I’ve been busy for a couple of weeks writing captions and placing the artwork into the manuscript of my book The View From Down in Poordom: Reflections on Scriptures Addressing Poverty.
As I promised here at the blog in an update a few weeks ago, the book will be on the market sometime this millennium, and in fact some months before summer comes around (Lord willing and if the creeks don’t rise).
My friend the Rev. Keith Head, a retired preacher whose multiple gifts and talents include artistic talent, came to the book project in December, further delaying publication.
But I was perfectly willing to wait for Keith’s artistic contribution, which will dress up the book considerably. Readers do like books that come dressed up with pictures to go with the words.
What follows is an excerpt of a chapter titled “Poverty: A Synonym for Suffering.” The chapter is a reflection on John 5:2-9, in which Jesus healed an invalid who had been suffering from pain and neglect for thirty-eight years beside the healing waters of a pool. (See Chapter 5 from Eugene Peterson’s Message Translation here.)
So with no further ado, here’s a timely Super Bowl-related snippet from The View From Down in Poordom:
Years ago, the makers of a best-selling beer premiered a long-running TV commercial during the Super Bowl. The ad opened with an overweight (wouldn’t you know it) character sitting alone in the bleachers of a football stadium, crying into his large cup of beer. This set the scene for the announcer to explain that the poor football fan was “suffering” because his beer lacked flavor. The ad ended, of course, with the poor “victim” of bland beer relishing the taste of the advertised brand and being relieved—praise God, America!–of his “suffering.”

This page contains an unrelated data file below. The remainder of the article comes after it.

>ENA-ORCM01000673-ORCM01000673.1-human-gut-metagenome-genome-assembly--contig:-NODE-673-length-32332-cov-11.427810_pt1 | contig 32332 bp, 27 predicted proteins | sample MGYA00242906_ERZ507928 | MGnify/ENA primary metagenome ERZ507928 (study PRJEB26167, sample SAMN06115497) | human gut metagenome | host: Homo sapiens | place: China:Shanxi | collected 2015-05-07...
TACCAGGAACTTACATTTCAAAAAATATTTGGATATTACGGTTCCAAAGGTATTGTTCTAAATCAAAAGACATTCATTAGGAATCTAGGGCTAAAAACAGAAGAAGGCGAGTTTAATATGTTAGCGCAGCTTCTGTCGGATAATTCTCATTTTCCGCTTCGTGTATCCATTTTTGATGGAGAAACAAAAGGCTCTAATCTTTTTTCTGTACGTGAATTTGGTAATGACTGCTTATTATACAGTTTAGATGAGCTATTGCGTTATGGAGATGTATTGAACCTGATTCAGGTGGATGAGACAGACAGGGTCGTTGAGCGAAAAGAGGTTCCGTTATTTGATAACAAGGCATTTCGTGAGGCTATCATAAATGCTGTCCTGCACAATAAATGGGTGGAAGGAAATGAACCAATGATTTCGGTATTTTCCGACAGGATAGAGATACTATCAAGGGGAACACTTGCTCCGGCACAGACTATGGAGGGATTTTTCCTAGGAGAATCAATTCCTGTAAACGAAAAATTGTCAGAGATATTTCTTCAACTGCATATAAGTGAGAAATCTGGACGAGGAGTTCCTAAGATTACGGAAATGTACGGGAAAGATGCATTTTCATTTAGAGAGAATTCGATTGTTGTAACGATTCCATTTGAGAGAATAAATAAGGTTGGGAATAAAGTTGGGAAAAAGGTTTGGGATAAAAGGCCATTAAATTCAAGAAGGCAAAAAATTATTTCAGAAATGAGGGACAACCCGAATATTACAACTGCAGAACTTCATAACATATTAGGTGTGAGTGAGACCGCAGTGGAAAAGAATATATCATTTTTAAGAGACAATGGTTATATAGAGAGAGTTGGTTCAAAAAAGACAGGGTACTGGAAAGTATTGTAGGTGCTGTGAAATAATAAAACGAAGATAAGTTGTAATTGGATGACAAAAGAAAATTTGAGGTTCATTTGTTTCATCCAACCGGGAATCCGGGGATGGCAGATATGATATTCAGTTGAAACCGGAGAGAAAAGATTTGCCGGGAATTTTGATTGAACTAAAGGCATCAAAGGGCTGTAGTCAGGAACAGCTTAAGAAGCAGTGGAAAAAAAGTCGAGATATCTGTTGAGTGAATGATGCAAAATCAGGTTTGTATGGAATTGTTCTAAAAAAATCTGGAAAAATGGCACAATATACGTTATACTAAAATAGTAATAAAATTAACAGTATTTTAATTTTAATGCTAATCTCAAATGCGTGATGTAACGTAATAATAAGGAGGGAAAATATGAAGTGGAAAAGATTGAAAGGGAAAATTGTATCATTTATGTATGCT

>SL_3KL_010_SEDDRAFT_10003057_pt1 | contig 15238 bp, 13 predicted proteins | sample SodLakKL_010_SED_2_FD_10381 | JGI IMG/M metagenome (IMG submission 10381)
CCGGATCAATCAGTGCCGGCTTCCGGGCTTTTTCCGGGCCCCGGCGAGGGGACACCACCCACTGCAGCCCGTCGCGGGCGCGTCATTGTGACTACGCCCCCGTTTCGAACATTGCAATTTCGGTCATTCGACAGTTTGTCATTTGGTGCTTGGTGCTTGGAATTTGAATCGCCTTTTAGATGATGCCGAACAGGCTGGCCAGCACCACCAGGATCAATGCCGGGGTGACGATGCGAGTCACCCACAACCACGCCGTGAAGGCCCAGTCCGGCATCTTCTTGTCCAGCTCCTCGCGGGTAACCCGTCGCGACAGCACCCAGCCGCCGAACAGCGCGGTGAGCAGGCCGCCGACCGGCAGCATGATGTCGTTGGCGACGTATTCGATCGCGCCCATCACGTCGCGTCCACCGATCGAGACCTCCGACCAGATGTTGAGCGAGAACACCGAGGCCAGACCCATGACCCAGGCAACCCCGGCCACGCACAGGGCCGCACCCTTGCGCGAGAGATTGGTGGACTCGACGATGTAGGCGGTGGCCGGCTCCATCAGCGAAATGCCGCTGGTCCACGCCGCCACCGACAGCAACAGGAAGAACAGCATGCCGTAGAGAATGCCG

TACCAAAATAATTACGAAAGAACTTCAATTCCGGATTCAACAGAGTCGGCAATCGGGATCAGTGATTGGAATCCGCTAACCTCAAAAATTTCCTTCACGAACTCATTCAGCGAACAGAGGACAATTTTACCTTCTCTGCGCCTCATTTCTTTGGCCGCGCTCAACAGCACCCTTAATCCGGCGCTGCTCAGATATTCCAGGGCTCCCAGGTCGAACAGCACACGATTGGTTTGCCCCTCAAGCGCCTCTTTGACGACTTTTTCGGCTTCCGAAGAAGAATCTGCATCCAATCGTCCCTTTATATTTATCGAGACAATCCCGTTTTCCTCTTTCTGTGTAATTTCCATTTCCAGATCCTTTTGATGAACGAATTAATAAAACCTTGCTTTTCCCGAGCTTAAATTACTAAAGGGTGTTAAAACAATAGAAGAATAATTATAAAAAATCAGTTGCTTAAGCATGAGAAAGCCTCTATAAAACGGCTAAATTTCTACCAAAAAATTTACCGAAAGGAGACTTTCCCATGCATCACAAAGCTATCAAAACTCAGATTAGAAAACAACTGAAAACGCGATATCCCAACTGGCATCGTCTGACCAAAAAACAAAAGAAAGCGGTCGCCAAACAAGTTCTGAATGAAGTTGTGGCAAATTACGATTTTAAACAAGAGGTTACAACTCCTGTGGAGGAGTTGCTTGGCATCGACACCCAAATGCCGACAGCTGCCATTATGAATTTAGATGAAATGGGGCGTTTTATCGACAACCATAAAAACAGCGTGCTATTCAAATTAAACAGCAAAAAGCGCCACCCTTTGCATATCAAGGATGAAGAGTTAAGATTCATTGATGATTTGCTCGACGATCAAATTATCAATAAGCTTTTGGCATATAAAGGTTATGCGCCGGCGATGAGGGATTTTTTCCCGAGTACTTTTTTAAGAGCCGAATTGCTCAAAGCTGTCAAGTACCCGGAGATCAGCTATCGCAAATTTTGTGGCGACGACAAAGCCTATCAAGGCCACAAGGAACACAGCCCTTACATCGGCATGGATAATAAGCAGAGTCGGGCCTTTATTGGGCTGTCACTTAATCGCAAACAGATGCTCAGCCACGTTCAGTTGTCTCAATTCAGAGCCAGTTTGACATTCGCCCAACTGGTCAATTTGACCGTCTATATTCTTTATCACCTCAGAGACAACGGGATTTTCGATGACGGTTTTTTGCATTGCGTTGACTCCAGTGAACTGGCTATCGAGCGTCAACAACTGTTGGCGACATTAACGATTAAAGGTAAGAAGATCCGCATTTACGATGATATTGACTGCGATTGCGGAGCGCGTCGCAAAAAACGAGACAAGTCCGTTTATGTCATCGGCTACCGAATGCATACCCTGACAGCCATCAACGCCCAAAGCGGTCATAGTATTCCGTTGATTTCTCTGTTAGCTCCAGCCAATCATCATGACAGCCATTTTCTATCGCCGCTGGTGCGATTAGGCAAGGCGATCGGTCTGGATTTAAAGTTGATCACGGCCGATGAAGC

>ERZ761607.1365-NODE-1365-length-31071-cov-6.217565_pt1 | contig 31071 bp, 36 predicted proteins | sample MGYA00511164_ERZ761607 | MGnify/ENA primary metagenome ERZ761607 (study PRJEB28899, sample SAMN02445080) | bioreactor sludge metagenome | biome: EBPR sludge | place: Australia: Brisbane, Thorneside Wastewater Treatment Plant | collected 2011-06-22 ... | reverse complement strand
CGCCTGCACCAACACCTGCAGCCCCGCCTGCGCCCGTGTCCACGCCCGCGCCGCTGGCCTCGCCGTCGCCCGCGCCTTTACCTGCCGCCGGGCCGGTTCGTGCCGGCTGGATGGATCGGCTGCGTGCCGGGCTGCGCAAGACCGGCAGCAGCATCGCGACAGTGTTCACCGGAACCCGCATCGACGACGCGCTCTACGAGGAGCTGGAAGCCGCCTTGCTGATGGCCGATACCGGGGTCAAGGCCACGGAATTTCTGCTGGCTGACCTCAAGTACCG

The list of ways in which the suffering of people in the world is diminished by advertisers and other forces in popular culture would be a long one indeed. When I saw the ad for the first time, I wondered what people suffering from terminal cancer thought about it–or the old folks in nursing homes suffering from neglect and isolation.
Or, for that matter, the poor people in America who buy cans of cheap dog food for themselves every week because they can’t afford cans of corn or beans.
I suppose on one level, the beer ad was as cute and harmless as it was intended to be. Yet on a deeper level, I’m thinking it was so awful and tasteless that it probably managed to desensitize millions of people around the world to the real suffering of hurting people–that is, people whom we’d rather not see or deal with.
As long as we sports fans have our sports, plenty of tasty cold beer, and snacks enough for an army, all is right with the world.
Or so we’ve been programmed to believe. It’s far easier to reduce genuine suffering to a cute joke to sell beer than to care for and comfort someone who is truly in misery.
But somehow I don’t think Jesus would be amused.
Again, that’s only a snippet from the book’s essay about poverty being another word for suffering.
So wait till you’ve read the whole chapter–and the whole book–before you react to this teaser.
And I do hope you’ll be reading the whole book as eagerly as you, like me, may be watching tonight’s Super Bowl with a few beers, chips and dips.
In sweet moderation, of course.